Alexander Steen, Nate Schmidt

East update: Caps stay alive as Detroit, Columbus also win


The Washington Capitals need to win out and enjoy a staggering array of breaks to make the playoffs, but they at least did their part on Tuesday, handling the St. Louis Blues to a tune of a 4-1 win.

It was the kind of victory that left many Capitals fans and writers wondering, “Where has this team been all this time?”

… And left St. Louis fans booing a team that is now on its first three-game losing streak of the season:

Oh yeah, if that’s not enough for Blues fans, it appears that David Backes might have a foot injury. Updates were scarce on Tuesday, so that might be something we learn more about it later on.

Circling back to the Capitals’ desperate playoff run, the good news is that they won; the bad news is that the teams ahead of them also almost uniformly improved their leads (most notably the wild card teams). The Detroit Red Wings handled the Buffalo Sabres while the Columbus Blue Jackets managed a spirited overtime win against the even-more-desperate Phoenix Coyotes. Washington basically needs to win out and have at least one of these teams more or less collapse to make it to the playoffs.

See for yourself:


There are now only four teams who can mathematically end up with the two final East spots: Detroit, Columbus, Washington and the New Jersey Devils (who are hanging on by even less of a thread).

The Capitals can top out at 91 standings points, 39 wins and 29 regulation/overtime wins. Want an idea of how likely that may be? Here are the four teams’ closing schedules:

Detroit: Wednesday – at Pittsburgh, Friday – vs. Carolina and Sunday – at St. Louis
Columbus: Wednesday – at Dallas, Friday – at Tampa Bay, Saturday – at Florida
Washington: Thursday – at Carolina, Friday – vs. Chicago, Sunday – vs. Tampa Bay
New Jersey: Thursday – at Ottawa, Friday – vs. NY Islanders, Sunday – vs. Boston

Could Washington finish ahead of at least two of those teams when it’s all over? It’s not impossible, it’s just improbable. They at least kept that door open on Tuesday night, though.

Related: Flyers clinch spot; Maple Leafs, Senators and Hurricanes bow out

Sens demote former first-rounder Puempel

Matt Puempel
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Looks like Matt Puempel won’t be making the leap after all.

Puempel, the subject of Ottawa’s “looking to make the leap” profile during our Team of the Day series, has been sent down to AHL Binghamton one day prior to the Sens’ opener against Buffalo.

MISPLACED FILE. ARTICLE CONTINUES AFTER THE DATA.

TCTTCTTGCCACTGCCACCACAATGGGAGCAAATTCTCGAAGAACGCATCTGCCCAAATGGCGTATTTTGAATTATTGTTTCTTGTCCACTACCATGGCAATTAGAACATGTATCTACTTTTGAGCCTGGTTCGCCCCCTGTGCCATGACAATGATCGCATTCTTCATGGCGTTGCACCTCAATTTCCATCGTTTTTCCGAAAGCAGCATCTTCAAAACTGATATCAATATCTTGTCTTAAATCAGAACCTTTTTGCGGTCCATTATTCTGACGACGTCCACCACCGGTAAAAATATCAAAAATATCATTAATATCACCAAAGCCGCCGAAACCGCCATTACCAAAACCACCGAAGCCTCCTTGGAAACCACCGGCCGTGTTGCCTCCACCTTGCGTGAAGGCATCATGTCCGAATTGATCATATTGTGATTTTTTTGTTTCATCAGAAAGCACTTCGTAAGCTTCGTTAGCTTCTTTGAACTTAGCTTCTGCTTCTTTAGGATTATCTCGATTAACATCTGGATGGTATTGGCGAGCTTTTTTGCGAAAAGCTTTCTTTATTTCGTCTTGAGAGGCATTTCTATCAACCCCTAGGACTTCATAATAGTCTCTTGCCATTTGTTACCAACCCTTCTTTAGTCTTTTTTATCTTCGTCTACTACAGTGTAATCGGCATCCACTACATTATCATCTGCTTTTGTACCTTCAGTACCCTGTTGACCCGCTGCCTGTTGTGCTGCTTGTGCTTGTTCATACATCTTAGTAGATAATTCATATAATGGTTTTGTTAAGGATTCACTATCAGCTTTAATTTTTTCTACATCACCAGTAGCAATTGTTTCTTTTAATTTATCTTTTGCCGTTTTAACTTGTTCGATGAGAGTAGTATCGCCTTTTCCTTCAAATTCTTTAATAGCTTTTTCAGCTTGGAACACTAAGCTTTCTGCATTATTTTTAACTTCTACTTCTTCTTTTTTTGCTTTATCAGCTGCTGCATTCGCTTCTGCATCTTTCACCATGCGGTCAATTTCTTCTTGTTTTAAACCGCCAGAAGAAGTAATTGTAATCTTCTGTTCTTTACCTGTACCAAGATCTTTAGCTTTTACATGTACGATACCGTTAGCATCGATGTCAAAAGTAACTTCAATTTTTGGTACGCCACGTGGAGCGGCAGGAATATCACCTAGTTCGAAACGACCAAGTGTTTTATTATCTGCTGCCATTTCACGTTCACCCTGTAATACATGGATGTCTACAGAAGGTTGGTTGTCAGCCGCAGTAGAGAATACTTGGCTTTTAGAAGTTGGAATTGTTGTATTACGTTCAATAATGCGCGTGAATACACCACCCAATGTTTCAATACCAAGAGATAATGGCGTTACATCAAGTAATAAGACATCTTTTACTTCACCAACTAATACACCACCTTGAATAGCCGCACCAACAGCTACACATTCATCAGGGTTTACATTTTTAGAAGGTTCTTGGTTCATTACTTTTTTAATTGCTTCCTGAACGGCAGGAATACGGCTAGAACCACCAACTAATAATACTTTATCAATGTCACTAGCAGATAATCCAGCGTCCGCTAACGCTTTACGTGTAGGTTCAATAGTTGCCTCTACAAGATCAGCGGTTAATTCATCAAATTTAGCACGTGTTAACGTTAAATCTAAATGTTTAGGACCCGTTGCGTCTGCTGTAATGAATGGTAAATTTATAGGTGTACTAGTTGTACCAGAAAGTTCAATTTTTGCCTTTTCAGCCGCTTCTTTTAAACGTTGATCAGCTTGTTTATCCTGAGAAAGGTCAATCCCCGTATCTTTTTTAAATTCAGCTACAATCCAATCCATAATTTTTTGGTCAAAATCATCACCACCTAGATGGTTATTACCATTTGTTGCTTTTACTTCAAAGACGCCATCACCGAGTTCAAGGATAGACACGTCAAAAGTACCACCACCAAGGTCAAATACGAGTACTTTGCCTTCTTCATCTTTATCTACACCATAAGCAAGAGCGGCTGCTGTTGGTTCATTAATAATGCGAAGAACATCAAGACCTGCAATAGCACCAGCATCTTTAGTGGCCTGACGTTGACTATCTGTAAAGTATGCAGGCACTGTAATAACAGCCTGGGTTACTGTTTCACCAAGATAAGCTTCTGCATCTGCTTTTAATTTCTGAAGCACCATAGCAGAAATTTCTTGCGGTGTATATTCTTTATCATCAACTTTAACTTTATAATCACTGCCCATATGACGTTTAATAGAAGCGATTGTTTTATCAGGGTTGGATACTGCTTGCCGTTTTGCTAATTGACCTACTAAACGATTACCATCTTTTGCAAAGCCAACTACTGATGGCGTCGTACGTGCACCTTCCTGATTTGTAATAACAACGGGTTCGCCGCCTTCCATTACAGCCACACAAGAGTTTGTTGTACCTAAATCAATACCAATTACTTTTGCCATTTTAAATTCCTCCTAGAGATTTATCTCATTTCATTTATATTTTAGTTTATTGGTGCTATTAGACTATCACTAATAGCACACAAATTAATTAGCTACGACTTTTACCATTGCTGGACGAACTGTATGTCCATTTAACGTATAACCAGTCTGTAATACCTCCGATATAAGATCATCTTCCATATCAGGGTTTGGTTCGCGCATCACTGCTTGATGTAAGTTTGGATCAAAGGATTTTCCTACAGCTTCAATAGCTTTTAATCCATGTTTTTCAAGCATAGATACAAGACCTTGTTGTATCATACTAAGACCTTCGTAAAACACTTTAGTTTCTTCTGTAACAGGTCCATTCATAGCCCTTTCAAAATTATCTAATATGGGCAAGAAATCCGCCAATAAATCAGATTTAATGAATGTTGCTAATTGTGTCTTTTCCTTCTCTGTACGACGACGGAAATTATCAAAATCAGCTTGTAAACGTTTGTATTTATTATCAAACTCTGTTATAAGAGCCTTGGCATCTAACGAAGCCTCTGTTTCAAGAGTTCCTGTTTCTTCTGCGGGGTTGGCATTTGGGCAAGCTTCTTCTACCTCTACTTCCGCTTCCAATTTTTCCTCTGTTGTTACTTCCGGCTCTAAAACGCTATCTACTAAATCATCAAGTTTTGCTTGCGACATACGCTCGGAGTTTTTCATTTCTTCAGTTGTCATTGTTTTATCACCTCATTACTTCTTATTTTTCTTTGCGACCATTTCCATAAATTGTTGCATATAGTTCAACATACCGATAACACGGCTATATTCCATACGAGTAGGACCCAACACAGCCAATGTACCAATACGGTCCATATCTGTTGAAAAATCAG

Puempel, taken by Ottawa in the first round (24th overall) at the ’11 draft, made his big-league debut last season and looked as though he’d stick around — only to suffer a high ankle sprain after 13 games, and miss the rest of the season.

The 22-year-old came into this year’s camp looking to secure a full-time position at the big league level, but was beaten out by Shane Prince for the final forward spot on the roster.

To be fair, contract status probably played a role. Prince would’ve had to clear waivers to get down to Bingo, whereas Puempel didn’t.

A former 30-goal scorer in the American League, Puempel is expected to get another look with Ottawa this season.

Report: Torres won’t appeal 41-game suspension


Sounds like Raffi Torres is accepting his punishment.

Per Sportsnet, Torres won’t appeal his 41-game suspension for an illegal hit to the head of Anaheim’s Jakob Silfverberg.

The report comes just days after the NHL’s Department of Player Safety levied one of the longest disciplinary rulings in league history, citing both the severity of the Silfverberg hit and Torres’ lengthy history of suspensions, fines and warnings.

There was some thought, however, that Torres would try to challenge the ruling.


He does have a history of success in that department. In 2012,Torres successfully appealed his suspension for a headshot on Chicago’s Marian Hossa, and had his punishment reduced from 25 games to 21.

Torres also isn’t considered a “repeat offender” under the current collective bargaining agreement, as his last suspension came in 2013.

Of course, part of that clean record is due to the fact he hasn’t played much. Torres has largely been sidelined by injury for the last two seasons, missing all of last year with knee problems.

Sportsnet’s Elliotte Friedman delved further into the repeat offender thing in his latest 30 Thoughts column:

If you read the relevant sections of the CBA, the league takes the position that the repeat offender status is only applicable to fines. Repeaters are fined on a per-game basis, non-repeaters on a per-day basis. (The former is more expensive, because there are fewer games than days in an NHL season.) However, if you go to Section 18.2, among the factors taken into account are, “the status of the offender and, specifically, whether the Player has a history of being subject to Supplementary Discipline for On-Ice Conduct.”

So, in the NHL’s view, a player’s history is relevant, even if longer than 18 months ago.

Should the report prove accurate and Torres doesn’t appeal, he will be eligible to return to action on Jan. 14, when the Sharks take on the Oilers.